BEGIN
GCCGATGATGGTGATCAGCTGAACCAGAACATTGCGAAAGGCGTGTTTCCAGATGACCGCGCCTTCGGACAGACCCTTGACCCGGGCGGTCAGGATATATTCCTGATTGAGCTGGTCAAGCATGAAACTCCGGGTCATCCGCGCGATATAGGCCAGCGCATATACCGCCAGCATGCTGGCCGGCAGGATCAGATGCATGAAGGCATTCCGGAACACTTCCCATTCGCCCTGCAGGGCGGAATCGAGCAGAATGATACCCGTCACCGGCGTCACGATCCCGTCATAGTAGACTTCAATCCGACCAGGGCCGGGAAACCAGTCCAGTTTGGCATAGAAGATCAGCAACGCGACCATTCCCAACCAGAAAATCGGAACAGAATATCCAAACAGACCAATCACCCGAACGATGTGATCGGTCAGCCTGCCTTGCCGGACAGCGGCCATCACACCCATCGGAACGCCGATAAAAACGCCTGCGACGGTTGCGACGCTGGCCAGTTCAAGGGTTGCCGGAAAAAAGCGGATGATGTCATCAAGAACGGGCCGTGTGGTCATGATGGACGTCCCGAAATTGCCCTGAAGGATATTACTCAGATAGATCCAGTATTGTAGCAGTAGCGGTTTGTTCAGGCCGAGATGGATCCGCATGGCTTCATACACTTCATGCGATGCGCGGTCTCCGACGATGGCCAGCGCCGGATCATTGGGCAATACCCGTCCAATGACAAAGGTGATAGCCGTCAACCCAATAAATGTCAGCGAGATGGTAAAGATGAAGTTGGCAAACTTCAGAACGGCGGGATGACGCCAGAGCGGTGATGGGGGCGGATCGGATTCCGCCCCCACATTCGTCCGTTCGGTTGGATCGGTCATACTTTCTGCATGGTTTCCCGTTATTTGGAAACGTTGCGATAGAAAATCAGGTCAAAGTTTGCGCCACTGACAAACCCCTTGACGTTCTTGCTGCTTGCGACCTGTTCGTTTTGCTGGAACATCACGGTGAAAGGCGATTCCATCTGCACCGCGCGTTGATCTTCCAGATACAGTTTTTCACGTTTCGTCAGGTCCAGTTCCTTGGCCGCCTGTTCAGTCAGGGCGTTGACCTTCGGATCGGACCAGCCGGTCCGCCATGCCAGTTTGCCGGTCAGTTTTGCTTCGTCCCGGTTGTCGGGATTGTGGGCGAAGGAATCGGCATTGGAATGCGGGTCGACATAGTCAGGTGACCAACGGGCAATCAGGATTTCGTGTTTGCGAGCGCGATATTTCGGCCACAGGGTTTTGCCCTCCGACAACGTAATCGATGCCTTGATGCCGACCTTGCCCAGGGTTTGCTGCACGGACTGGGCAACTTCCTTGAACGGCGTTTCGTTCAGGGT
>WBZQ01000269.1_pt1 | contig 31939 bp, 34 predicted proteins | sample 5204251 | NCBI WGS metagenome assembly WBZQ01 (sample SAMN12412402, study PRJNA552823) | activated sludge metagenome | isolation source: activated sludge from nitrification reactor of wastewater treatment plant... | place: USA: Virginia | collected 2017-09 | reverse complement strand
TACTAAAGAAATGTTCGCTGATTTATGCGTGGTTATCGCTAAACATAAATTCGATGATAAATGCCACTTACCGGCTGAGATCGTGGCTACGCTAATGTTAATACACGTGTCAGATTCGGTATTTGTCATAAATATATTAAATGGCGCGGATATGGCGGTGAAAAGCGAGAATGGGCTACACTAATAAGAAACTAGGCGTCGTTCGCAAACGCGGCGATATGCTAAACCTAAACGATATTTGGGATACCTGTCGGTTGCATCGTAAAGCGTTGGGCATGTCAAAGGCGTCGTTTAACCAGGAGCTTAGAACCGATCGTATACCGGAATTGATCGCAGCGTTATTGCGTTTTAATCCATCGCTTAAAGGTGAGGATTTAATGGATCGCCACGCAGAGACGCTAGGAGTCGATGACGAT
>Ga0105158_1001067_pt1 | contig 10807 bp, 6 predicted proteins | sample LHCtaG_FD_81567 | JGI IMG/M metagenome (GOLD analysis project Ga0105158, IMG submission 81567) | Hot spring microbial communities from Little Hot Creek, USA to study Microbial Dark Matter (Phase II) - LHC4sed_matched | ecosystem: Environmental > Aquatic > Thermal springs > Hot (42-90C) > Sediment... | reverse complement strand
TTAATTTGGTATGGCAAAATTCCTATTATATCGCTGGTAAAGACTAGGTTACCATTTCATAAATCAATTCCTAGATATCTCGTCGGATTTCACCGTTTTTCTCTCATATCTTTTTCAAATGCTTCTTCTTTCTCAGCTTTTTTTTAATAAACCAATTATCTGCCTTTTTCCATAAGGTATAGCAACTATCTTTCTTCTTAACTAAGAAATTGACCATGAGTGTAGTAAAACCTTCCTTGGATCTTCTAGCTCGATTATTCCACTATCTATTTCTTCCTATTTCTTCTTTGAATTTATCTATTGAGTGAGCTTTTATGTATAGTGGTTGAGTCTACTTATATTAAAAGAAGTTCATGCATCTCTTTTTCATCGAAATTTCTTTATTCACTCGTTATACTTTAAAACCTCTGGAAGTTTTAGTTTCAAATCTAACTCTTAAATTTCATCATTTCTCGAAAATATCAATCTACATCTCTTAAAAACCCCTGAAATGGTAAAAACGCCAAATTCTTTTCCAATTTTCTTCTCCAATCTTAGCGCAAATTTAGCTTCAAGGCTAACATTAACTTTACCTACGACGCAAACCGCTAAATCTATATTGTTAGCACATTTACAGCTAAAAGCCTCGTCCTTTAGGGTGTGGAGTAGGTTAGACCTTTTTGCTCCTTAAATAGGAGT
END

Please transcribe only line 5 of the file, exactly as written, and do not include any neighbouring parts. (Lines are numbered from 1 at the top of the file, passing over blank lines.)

TTAATTTGGTATGGCAAAATTCCTATTATATCGCTGGTAAAGACTAGGTTACCATTTCATAAATCAATTCCTAGATATCTCGTCGGATTTCACCGTTTTTCTCTCATATCTTTTTCAAATGCTTCTTCTTTCTCAGCTTTTTTTTAATAAACCAATTATCTGCCTTTTTCCATAAGGTATAGCAACTATCTTTCTTCTTAACTAAGAAATTGACCATGAGTGTAGTAAAACCTTCCTTGGATCTTCTAGCTCGATTATTCCACTATCTATTTCTTCCTATTTCTTCTTTGAATTTATCTATTGAGTGAGCTTTTATGTATAGTGGTTGAGTCTACTTATATTAAAAGAAGTTCATGCATCTCTTTTTCATCGAAATTTCTTTATTCACTCGTTATACTTTAAAACCTCTGGAAGTTTTAGTTTCAAATCTAACTCTTAAATTTCATCATTTCTCGAAAATATCAATCTACATCTCTTAAAAACCCCTGAAATGGTAAAAACGCCAAATTCTTTTCCAATTTTCTTCTCCAATCTTAGCGCAAATTTAGCTTCAAGGCTAACATTAACTTTACCTACGACGCAAACCGCTAAATCTATATTGTTAGCACATTTACAGCTAAAAGCCTCGTCCTTTAGGGTGTGGAGTAGGTTAGACCTTTTTGCTCCTTAAATAGGAGT